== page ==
Winter shadows on frozen fields

I have not updated the bike v car graph for a few weeks as the recent car-dominance may not look good. Hopefully it will however be good motivation to get back on the catch-up trail come Spring.

Ugh … pain … head

After an unhealthy and debauched weekend of birthday celebrations, stag dos and football, this morning’s cycle commute to work was no fun. Added to this, my last ride had been on the new bike so clambering back on The Ox was never going to feel great anyway.

The weather was crappy all morning, but it dried up in the afternoon and by home time we were enjoying some rare sunshine. I was laden down with a heavy backpack of groceries and so sensibly decided to take it easy going home. However, 30 seconds into the ride I was moving fast and enjoying it so I decided to maintain the speed. After another 30 seconds I decided to see how long I could maintain my maximum effort level. I have been toying with the idea of trying a time trial at some point and so thought it would be good to try riding hard for a prolonged period.

In the end, I went full throttle for 15 minutes until I was struck by a killer headache. I immediately slowed to a pootle and struggled the last 10 minutes home before collapsing on the lounge floor where I was discovered 15 minutes later by a bemused Ms BikeVCar.

A broken man


Unsure whether it was the exertion, dehydration in the sunny conditions or a delayed hangover from the weekend I lay on the floor quietly groaning at my foolishness.

Ms BikeVCar – “what’s happened to you?”

Me – “Ugh … Pain … head. Went too hard”

Ms BikeVCar – “You should have taken it easy”

A few glasses of water and a short while later I peeled myself off the floor and went for a shower. Next time I plan to take it easy I should listen to myself more carefully.

Can exercise make you ill?

I am ill. After the title of my last post this is somewhat ironic. And when I am ill, I do what any internet-savvy hypercondriac would do – I Google my symptoms to make sure I am not at death’s door.

If the best type of debilitating condition meant that you weren’t allowed to be around other people (i.e. at work) but that fresh air and exercise (i.e. cycling) were needed, and the worst type meant that it wasn’t contagious and you could just about struggle into work by borrowing your wife’s car, then I would definitely be suffering from the worst type of illness.

From further paranoid hunting on the triple-W, research suggests that although moderate exercise may help protect athletes from sickness, training for too long at too high an intensity appears to make athletes more susceptible to illness. Lab research shows that athletes exercising at a high intensity for 90 minutes or more experience a steep drop in immune function that can last up to 24 hours. The drop in immune function appears to be caused by the elevation of stress hormones released during and following heavy exertion. This is what exercise immunologists believe allows viruses already in the body to spread and gain a foothold.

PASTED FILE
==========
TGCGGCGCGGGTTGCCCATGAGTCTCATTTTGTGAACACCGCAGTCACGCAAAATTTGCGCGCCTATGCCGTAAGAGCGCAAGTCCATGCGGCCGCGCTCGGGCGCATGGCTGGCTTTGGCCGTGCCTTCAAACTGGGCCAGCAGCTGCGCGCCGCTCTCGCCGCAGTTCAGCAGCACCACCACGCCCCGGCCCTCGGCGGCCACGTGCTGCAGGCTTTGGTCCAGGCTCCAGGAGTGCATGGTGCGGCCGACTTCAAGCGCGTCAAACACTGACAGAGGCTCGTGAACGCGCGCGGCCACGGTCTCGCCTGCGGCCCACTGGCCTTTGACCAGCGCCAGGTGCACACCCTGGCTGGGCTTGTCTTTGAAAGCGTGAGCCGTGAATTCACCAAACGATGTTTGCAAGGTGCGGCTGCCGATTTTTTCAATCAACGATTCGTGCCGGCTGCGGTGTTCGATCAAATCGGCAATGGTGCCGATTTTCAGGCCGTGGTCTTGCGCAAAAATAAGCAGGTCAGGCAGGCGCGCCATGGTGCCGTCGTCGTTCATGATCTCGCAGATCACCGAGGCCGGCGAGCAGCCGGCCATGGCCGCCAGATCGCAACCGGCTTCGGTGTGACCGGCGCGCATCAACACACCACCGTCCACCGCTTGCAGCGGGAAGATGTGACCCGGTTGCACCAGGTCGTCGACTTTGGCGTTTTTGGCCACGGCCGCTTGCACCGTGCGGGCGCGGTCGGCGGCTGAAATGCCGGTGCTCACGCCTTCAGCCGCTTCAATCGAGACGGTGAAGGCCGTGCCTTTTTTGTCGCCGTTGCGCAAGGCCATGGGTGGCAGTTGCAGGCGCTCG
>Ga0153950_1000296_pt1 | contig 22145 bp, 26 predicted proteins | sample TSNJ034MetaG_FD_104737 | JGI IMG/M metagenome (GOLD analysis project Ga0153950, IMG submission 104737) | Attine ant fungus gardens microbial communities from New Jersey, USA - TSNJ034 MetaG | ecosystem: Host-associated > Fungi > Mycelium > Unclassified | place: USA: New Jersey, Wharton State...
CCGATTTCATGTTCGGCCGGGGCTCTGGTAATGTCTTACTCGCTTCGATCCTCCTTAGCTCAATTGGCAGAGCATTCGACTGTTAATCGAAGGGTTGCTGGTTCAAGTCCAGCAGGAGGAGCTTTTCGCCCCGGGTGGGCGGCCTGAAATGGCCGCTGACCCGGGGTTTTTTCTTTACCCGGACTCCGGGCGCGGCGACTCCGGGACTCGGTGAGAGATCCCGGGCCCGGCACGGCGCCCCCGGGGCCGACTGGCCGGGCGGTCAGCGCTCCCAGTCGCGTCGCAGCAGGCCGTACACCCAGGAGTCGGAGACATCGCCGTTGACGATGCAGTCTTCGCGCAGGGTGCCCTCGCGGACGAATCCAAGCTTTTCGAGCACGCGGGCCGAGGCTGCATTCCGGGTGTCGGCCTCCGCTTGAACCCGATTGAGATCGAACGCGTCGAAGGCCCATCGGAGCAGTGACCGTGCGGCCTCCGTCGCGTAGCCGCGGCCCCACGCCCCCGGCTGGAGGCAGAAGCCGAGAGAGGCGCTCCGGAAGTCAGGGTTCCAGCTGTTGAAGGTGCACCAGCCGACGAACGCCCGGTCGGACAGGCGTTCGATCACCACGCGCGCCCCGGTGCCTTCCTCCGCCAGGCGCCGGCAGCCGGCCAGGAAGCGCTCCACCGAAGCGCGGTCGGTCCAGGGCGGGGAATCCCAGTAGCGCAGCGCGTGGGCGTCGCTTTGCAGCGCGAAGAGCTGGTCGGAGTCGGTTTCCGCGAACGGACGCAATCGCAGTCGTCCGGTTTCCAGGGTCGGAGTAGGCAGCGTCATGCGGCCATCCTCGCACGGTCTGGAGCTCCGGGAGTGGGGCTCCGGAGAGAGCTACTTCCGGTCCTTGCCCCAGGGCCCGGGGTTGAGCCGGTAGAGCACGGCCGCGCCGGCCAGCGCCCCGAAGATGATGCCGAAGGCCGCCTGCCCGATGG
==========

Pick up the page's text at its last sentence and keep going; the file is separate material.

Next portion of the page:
This image was clearly chosen to attract more sympathy

Managing expectations

My plan for this weekend had been to try and ride 60 miles three days in a row as preparation for the Tour of Wessex where I’ll need to ride over 100 miles on three consecutive days.

For a number of reasons things didn’t quite go to plan but there were also some positives so I thought I’d analyse the results.

  • Day 1 – 35 miles ridden, 1242 metres climbed, 2 hours 42 minutes (including 16 minutes stop time)
  • Day 2 – 60 miles ridden, 880 metres climbed, 3 hours 51 minutes (including 15 minutes stop time)
  • Day 2 – 28 miles ridden, 665 metres climbed, 1 hour 52 minutes (including 12 minutes stop time)

Day 1 was cut short by a mechanical issues (broken chain) and Day 3 was cut short due to psychological issues (broken spirit).

Over these three days I covered 37% of the TOW distance and climbed 38% of its ascents.

The rider thinks "10 out of 10 for effort", the Garmin says "3.8 out of 10 for achievement - why have you stopped pedalling?"

On the plus side I learned how to repair a broken chain, and the fairly obvious fact that three long days of cycling is very hard work. I also made it home on Sunday to catch the last hour of Paris-Roubaix, the race distance being further than my 3 days added together but over extremely poor terrain. Just incase the pro teams come knocking, I will try and remember not to enter that event next year!

Saddle sore – say no more

As predicted, my over-exuberance on the bike has resulted in some enforced time off. Fortunately I am working from home this week so don’t need to cycle, however it is still frustrating.

There are a million articles online about this particular ailment so I don’t think this blog needs to add to the mix. The less said the better. I will therefore have to take a few days rest from the bike which is a real pain in the a…